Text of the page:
In 1994, the Japanese market had long wanted a PostScript printer compatible with A3-size paper. The MICROLINE 803PSII could print A3 extended-size sheets (approx. 30 mm larger horizontally and vertically than A3) as well as enlarge the print range to also print A3 with trim marks. Using polymerized toner with uniformly sized particles, it could print at the high-speed rate of 12 sheets per minute in A4 landscape mode. It featured a Type-1 accelerator board for high-speed processing of Type-1 fonts, an EtherTalk board and other options so that printer systems could be constructed by the user in line with their objectives in terms of print processing speed, network compatibility and the like.

OKIPAGE 4w / MICROLINE 4w

OKIPAGE 4w / MICROLINE 4w
This compact printer from 1996 printed four sheets a minute and was compatible with Windows 95. Inheriting a proprietary print process that used a small-diameter image drum and recyclable toner, it eliminated the cassette to achieve a compact footprint (310 mm width x 191 mm depth) smaller than A4 paper and was designed for ease of use sitting on a desk. For the controller, a host-based printer language exclusively for Windows was developed, and the dramatic increase in computer performance was also a major factor in achieving high print speeds at a low price.

MICROLINE 905PSII

MICROLINE 905PSII

In 1997 the world’s first True 1200dpi LED print head was included on a PostScript printer compatible with A3-extended paper, and high resolution on a PostScript printer was immediately achieved. LED printers eliminate image aberration caused by the correcting lenses found in laser optics, and there are no restrictions on print speed caused by the upper limit on the polygon motor’s rotating speed.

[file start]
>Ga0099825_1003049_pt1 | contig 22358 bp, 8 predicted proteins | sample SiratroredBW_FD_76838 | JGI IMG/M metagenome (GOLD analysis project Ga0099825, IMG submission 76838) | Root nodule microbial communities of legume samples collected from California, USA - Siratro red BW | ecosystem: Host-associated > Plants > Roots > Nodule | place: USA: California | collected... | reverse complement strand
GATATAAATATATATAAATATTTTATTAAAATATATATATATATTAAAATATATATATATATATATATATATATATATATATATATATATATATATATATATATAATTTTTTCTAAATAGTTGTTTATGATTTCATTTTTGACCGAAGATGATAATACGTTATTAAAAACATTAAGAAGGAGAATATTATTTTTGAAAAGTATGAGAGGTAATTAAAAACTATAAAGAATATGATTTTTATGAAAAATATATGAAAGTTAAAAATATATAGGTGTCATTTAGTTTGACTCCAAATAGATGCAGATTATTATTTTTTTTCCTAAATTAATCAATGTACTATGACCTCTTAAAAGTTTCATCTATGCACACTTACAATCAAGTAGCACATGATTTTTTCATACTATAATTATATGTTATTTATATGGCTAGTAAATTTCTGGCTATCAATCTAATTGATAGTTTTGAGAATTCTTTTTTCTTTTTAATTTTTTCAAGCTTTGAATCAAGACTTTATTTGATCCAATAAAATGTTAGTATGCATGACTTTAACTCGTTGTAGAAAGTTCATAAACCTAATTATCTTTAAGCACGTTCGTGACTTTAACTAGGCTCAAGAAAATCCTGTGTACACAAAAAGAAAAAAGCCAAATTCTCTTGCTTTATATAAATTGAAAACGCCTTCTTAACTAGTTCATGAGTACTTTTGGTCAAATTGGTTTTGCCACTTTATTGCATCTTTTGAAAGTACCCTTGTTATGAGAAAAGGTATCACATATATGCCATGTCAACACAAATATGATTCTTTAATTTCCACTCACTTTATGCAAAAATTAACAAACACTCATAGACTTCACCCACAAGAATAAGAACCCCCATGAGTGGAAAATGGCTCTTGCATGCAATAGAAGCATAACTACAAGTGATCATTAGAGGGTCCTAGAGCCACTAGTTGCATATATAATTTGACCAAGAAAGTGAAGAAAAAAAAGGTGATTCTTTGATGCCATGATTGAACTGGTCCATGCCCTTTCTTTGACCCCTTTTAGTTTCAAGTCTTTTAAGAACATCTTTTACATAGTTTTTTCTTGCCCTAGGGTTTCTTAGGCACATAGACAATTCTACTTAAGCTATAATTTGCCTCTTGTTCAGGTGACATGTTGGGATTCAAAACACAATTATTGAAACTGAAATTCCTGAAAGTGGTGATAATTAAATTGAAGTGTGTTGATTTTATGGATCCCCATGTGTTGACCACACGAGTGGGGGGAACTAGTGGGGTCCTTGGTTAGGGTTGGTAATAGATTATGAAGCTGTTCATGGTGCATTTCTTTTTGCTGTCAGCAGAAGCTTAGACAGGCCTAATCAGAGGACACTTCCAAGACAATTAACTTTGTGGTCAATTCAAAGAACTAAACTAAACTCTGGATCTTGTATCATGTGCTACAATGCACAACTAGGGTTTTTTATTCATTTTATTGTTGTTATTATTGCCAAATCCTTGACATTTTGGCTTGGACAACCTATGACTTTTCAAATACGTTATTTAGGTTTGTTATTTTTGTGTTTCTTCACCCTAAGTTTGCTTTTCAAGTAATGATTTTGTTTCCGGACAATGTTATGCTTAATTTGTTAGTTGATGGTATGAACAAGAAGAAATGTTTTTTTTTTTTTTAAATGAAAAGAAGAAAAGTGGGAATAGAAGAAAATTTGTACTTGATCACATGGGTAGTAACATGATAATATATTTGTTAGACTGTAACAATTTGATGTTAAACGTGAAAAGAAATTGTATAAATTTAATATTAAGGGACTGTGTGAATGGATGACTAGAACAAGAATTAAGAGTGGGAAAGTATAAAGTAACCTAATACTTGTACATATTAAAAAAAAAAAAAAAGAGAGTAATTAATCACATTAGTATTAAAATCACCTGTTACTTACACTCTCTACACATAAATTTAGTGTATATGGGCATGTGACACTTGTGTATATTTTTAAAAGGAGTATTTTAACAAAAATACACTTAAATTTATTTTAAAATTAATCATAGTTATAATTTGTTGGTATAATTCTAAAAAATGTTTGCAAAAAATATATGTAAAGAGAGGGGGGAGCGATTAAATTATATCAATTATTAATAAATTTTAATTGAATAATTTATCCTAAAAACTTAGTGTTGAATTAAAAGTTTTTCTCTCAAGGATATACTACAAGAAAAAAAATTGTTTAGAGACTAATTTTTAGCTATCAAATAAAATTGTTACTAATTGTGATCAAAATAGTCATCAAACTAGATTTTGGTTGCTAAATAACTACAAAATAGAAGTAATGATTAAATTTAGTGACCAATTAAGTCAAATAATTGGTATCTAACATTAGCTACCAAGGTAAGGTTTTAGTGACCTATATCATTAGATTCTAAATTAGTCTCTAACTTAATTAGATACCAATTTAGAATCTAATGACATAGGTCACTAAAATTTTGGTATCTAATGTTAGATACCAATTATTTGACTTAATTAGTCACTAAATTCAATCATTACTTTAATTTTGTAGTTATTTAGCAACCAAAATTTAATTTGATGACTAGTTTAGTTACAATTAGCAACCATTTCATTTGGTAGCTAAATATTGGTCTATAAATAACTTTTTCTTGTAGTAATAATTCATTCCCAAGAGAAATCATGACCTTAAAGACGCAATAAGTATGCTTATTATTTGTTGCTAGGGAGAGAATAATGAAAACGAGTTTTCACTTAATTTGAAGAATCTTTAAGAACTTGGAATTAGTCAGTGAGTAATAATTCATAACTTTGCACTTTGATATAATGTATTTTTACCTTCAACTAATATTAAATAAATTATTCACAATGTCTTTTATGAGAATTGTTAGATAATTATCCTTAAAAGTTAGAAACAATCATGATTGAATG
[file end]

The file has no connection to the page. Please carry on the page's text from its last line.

At the same time, print data was increasing dramatically, so controllers needed to operate at higher speeds. On this printer, an RISC CPU was used to increase the processing speed of large quantities of complex print data and raise throughput.

OKIPAGE 8c / MICROLINE 8c

OKIPAGE 8c / MICROLINE 8c
As the Internet spread, offices too quickly began converting to color printers, and environments were established that made it simple to create color documents, but color printers printed slowly and were inadequate for full-fledged office applications. For this reason, the printer had four independent light sources and image drum (ID) units for higher speeds arranged horizontally, and long years of development on tandem color printers that could simultaneously print four colors on one pass over the paper, steadily solving technical problems one by one, resulted in achievement in 1998 of the first color printer compatible with A4 size that could print eight pages a minute. Shipments were commenced, and the printer went on to form the basis of the color series technologies in use today.